Spotted This Week: How far will Click and Collect travel?

Click and Collect was created to improve the customer experience. Users can select products and await an email which will tell them their order is ready for them to go and pick up at a chosen location…

Click and Collect was created to improve the customer experience. Users can select products and await an email which will tell them their order is ready for them to go and pick up at a chosen location.

Those who already offer this service have tried to raise awareness in an increasingly popular market. In the UK 41% of shoppers have used these services in the last year and it can also act as a sales driver.

Customers are demanding more in terms of choice when buying online and so collect in store services do provide another option which can even convince customers to make a purchase.

Therefore is the question now; how can Hospitality adapt this service for it’s industry? Is this an engagement tool which could somehow be implemented?

Restaurants are already making the move with McDonald’s in the UK exploring the idea of click and collect as it looks to continue digital innovation as part of its mass personalisation and customer convenience strategy. The restaurant chain may roll out mobile ordering and payments on their app in the future following trials in the US.

McDonald’s also launched “Create Your Taste” platform in Australia, this allows customer to order via a digital kiosk and choose their bun, size of burger and ingredients. The aim is to drive customers engagement whilst also speeding up the process.

The ability to customise existing options is an interesting development and one which we may see more of in the UK.

There have also been some exciting developments in services used around the industry. For many taking a suitcase from home to airport and from airport to destination is a drag on the holiday fun. This process has been rethought and now there are services which takes bags from a customers home to their hotel of choice. This saves the traveler hassle and stress. Luggage transfer does seem to be a growing market.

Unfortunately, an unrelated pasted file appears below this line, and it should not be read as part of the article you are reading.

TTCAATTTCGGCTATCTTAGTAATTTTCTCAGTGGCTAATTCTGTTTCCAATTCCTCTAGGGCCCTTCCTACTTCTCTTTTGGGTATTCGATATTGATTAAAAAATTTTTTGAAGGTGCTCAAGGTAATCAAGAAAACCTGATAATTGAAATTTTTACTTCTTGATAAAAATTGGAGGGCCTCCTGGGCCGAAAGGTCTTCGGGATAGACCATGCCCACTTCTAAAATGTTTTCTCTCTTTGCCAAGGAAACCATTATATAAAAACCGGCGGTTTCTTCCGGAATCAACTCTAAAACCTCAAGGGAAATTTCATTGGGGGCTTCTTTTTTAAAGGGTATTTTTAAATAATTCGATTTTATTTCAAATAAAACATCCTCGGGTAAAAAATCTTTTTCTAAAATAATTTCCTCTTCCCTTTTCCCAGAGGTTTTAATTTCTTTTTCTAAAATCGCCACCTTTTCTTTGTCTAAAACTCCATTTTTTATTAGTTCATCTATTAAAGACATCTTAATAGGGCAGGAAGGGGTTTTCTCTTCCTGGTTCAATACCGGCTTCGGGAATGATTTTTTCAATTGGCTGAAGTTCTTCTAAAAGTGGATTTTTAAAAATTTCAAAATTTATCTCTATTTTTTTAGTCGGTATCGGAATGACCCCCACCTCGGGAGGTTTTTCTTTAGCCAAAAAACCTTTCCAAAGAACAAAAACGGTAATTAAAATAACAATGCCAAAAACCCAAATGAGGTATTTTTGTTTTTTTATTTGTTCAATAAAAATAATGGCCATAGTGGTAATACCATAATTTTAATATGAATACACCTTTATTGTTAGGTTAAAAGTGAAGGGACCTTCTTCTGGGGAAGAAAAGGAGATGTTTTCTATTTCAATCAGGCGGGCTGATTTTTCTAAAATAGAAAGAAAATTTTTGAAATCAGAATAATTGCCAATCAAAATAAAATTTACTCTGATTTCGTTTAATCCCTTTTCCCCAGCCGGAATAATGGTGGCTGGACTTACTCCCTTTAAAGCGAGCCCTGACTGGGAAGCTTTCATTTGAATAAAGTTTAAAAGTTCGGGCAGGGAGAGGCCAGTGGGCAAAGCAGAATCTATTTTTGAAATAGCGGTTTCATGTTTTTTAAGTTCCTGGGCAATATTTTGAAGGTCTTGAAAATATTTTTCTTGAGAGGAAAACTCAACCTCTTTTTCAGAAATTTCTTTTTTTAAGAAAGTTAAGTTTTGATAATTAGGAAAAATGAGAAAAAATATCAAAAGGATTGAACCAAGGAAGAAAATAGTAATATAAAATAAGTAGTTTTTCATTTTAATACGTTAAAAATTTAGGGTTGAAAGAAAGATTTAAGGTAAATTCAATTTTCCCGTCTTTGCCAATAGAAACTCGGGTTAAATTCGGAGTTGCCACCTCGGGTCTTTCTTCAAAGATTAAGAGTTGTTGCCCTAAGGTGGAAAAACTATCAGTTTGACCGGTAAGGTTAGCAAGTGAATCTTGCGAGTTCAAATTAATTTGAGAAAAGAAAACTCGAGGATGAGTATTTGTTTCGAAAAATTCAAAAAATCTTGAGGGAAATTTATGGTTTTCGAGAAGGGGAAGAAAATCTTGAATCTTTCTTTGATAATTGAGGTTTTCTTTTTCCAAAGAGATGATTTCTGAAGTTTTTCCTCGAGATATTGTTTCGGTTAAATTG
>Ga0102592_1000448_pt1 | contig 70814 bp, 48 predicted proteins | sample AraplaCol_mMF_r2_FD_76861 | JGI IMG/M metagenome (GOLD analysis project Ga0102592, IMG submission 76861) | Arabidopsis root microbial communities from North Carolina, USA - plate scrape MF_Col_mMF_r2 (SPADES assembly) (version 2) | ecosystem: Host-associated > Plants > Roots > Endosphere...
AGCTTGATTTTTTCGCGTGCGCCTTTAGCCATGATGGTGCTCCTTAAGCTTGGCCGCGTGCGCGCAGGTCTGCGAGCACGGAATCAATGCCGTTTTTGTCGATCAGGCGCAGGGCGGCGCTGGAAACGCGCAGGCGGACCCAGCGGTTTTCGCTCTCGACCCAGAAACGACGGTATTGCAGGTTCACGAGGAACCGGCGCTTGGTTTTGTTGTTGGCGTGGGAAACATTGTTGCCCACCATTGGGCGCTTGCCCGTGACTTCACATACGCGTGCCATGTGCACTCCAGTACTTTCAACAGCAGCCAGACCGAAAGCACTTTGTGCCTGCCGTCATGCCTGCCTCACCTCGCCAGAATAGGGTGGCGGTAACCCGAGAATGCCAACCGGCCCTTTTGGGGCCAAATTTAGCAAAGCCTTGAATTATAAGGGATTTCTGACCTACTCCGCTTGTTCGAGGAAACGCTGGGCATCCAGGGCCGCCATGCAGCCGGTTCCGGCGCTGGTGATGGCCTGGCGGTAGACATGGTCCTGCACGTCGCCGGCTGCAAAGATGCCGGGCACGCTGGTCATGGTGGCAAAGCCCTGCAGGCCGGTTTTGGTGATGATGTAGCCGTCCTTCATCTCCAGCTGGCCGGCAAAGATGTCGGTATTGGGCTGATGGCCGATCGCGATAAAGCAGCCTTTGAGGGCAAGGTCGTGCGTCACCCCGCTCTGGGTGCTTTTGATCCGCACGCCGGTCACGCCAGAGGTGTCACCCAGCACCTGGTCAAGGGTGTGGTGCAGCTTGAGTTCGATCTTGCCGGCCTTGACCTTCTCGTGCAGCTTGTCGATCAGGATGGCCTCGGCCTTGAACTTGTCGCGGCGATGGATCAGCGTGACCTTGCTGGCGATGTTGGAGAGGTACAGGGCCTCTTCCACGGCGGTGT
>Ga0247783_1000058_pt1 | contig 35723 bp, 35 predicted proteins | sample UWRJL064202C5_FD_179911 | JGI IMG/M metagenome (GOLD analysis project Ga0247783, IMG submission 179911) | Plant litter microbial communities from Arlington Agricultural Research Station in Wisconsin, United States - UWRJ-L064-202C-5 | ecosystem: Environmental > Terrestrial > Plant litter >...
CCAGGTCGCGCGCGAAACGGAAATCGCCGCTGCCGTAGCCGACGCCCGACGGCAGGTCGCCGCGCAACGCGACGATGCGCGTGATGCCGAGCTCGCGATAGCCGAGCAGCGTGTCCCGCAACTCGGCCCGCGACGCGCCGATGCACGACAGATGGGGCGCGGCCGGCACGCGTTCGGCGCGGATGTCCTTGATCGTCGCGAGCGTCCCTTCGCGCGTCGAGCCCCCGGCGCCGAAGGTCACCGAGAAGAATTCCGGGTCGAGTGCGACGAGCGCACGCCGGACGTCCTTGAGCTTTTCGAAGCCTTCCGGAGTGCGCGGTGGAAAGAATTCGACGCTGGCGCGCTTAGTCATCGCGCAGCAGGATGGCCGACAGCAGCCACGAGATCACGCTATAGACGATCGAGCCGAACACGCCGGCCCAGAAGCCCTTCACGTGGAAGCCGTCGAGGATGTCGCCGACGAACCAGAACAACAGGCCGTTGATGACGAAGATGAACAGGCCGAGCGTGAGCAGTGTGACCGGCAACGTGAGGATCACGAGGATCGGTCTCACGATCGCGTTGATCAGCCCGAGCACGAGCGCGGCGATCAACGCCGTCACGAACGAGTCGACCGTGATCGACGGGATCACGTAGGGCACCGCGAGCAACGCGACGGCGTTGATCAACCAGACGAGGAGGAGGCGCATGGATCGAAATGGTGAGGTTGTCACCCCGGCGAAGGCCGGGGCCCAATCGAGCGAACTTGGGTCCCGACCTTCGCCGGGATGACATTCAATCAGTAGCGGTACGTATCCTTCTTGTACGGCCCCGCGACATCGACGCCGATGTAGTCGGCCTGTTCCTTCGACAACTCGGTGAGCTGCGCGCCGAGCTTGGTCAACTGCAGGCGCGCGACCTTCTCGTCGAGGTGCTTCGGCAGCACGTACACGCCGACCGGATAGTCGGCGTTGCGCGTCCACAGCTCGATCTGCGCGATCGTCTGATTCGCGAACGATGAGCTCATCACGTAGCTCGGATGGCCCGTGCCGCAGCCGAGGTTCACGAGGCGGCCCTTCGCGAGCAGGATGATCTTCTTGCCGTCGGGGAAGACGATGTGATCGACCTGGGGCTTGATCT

Many industries are trialing click and collect as it becomes more popular. In the fashion world Adidas are starting the service in key markets in what they call an ‘omni-channel’ approach. Their idea is simply to allow customers to order online and then pick up in store.

If click and collect continues to be successful for brands then the Hospitality industry is bound to begin look on with awe and envy.

Whilst the physical possibilities exist, it is hard to adapt to this new technology. However what can be taken away is the strong relationship which is developing between customer and company. Buying a service online creates a mechanical and functional relationship which can form goodwill.

Embracing Change

There are restaurants who offer a service like Click and Collect but they are few and far between. This may explain why new companies are coming in who offer similar services between the customer and company because at the moment it isn’t a simple process.

A restaurant’s brand is the underlying character it offers. So therefore is does seem logical to create this option for their customers.

In the foodservice world, it also makes sense for office workers to have the option to pre-order meal choices to avoid long waits and tackle the perspective of going offsite because it is deemed a better choice.

Click and collect is a new way of understanding the customer and improves on a service which is lacking real security. If a slightly different view is taken can enhance the simple service, it certainly shouldn’t be eliminated from any company seeking a new competitive advantage.

Do you use Click and Collect?

Should restaurants create their own service to enhance their brand and gain customer insight?

Is the service a step too far removed from the experience?

For more information on ‘Spotted this week’ please contact Ben Butler